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According as impress us our desires
And other affections, so the shade is shaped,
And this is cause of what thou wonderest at."
Had we arrived, and to the right hand turned,
And were attentive to another care.
And upward doth the cornice breathe a blast
That drives them back, and from itself sequesters.
And one by one ; and I did fear the fire
On this side, and on that the falling down. My Leader said: “Along this place one ought
To keep upon the eyes a tightened rein,
Seeing that one so easily might err.” “Summæ Deus clementiæ,” in the bosom
Of the great burning chanted then I heard,
Which made me no less eager to turn round; And spirits saw I walking through the flame;
Wherefore I looked, to my own steps and theirs
Apportioning my sight from time to time. After the close which to that hymn is made,
Aloud they shouted, “Virum non cognosco ;"
Then recommenced the hymn with voices low. This also ended, cried they: “To the wood
Diana ran, and drove forth Helice
Therefrom, who had of Venus felt the poison.” Then to their song returned they ; then the wives
They shouted, and the husbands who were chaste
As virtue and the marriage vow imposes. And I believe that them this mode suffices,
For all the time the fire is burning them ;
With such care is it needful, and such food, That the last wound of all should be closed up.
Wule on the brink thus one before the other
We went upon our way, oft the good Master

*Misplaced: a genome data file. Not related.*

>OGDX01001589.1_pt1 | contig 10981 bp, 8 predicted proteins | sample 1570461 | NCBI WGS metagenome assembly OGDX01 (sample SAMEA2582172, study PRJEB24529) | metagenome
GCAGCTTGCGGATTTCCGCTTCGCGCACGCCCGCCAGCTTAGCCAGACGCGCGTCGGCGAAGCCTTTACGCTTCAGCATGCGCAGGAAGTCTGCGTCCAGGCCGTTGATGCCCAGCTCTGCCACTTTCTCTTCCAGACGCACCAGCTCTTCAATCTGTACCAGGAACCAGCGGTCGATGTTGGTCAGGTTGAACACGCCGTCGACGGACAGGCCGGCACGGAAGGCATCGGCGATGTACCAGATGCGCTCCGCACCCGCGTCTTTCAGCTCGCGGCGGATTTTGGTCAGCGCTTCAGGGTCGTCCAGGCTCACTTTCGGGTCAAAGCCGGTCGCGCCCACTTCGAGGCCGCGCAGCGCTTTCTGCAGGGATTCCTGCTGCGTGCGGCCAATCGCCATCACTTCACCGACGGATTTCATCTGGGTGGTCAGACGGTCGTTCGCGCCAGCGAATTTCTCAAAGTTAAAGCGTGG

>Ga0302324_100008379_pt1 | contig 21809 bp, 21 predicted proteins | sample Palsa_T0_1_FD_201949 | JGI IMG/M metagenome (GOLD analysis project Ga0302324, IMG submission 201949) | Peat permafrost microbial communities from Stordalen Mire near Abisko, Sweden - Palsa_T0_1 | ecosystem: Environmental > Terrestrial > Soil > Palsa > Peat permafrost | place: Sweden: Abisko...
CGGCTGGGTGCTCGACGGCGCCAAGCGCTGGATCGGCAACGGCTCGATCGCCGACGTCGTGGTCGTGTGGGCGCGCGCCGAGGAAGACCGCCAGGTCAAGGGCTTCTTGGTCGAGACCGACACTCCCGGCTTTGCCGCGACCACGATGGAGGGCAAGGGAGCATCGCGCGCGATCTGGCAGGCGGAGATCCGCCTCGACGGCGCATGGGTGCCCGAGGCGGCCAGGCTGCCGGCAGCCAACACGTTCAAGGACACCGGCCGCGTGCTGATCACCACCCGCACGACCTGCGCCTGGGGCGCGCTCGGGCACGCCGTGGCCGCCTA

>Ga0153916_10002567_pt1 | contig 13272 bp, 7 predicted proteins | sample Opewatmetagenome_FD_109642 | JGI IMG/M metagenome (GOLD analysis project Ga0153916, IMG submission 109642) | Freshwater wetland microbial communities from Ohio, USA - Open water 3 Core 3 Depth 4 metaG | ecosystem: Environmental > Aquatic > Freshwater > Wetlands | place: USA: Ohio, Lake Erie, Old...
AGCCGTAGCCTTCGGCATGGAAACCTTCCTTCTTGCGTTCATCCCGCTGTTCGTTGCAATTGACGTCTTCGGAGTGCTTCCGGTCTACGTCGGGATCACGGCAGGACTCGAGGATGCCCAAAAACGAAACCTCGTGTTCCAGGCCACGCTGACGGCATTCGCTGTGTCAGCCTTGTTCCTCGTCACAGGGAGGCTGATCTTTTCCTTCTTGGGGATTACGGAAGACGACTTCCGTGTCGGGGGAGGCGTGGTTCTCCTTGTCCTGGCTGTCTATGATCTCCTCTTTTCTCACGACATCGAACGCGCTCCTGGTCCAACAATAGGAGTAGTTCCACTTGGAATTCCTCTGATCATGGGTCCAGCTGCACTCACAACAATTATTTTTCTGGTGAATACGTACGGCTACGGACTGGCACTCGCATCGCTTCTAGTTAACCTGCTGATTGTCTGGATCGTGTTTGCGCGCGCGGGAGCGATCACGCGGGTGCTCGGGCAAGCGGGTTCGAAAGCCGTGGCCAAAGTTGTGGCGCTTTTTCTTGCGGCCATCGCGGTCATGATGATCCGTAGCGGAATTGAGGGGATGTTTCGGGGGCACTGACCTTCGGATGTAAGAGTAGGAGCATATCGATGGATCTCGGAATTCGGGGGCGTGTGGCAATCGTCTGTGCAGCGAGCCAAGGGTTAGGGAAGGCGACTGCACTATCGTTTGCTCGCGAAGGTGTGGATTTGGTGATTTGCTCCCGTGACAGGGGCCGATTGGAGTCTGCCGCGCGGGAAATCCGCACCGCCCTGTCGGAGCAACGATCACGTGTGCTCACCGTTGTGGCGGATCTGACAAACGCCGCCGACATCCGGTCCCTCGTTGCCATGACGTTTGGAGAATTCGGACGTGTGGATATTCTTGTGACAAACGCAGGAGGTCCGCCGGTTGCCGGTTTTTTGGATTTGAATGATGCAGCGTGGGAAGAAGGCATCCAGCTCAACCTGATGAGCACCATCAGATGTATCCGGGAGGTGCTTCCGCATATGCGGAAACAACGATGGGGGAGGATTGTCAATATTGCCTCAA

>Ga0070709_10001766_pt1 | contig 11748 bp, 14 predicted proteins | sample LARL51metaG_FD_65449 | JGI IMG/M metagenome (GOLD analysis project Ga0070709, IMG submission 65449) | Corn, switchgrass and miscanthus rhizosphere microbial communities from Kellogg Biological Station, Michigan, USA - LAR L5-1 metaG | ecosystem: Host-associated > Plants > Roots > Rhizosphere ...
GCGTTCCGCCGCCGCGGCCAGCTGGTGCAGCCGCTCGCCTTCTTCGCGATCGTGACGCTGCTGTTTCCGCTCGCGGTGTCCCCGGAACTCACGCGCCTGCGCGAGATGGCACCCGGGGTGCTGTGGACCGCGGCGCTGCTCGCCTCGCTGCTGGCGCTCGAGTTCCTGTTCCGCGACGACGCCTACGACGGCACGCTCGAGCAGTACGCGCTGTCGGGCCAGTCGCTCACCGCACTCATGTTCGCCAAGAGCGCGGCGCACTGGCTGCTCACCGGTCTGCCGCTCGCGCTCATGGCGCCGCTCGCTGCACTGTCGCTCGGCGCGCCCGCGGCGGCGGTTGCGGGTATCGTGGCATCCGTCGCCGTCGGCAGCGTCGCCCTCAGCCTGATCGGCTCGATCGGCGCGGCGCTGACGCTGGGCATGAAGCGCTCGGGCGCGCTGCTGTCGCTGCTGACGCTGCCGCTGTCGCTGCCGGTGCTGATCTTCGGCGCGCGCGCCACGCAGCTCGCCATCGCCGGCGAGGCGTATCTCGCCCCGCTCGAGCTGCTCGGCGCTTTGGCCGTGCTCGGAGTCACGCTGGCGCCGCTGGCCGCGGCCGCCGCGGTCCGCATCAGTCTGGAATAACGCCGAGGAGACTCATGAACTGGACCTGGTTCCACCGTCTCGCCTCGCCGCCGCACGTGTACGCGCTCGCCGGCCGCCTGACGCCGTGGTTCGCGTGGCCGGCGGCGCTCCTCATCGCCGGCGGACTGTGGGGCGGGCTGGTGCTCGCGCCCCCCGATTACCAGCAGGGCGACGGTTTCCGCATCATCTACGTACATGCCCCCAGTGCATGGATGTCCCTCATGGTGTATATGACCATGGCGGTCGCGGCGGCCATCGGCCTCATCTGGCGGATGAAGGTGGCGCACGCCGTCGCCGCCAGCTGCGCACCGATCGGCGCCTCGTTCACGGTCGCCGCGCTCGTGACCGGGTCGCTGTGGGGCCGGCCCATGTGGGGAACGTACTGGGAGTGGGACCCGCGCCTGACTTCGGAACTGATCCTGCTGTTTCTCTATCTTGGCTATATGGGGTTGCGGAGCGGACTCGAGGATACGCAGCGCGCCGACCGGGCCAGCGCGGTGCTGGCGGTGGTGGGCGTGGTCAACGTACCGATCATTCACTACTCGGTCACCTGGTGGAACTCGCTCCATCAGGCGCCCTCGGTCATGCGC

Said: “Take thou heed ! suffice it that I warn thee.''
That, raying out, already the whole west
And with my shadow did I make the flame
Appear more red; and even to such a sign
Shades saw I many, as they went, give heerl.
“That seems not a factitious body !"
Came certain of them, always with regard
Not to step forth where they would not be burned. “O thou who goest, not from being slower
But reverent perhaps, behind the others,
Answer me, who in thirst and fire am burning.
For all of these have greater thirst for it
Than for cold water Ethiop or Indian.
A wall unto the sun, as if thou hadst not
Entered as yet into the net of death."
Should have revealed myself, were I not bent
On other novelty that then appeared.
There came a people face to face with these,
Which held me in suspense with gazing at them.
Each of the shades, and kissing one another
Without a pause, content with brief salute.
Muzzle to muzzle one ant meets another
Perchance to spy their journey or their fortune.
Or ever the first footstep passes onward,
Each one endeavours to outcry the other;
Into the cow Pasiphae enters,
Might fly in part, and part towards the sands,
These of the frost, those of the sun avoidant,
And weeping they return to their first songs,
And to the cry that most befitteth them;
The very same who had entreated me,
who their inclination twice had seen,
Began : “O souls secure in the possession,
Whene'er it may be, of a state of peace, either unripe nor ripened have remained
My members upon earth, but here are with me
With their own blood and their articulations. go up here to be no longer blind;
A Lady is above, who wins this grace,
Whereby the mortal through your world I bring. at as your greatest longing satisfied
May soon become, so that the Heaven may house you
Which full of love is, and most amply spreads, ell me, that I again in books may write it,
Who are you, and what is that multitude
Which goes upon its way behind your backs ?” ot otherwise with wonder is bewildered
The mountaineer, and staring round is dumb,
When rough and rustic to the town he goes, han every shade became in its appearance ;
But when they of their stupor were disburdened,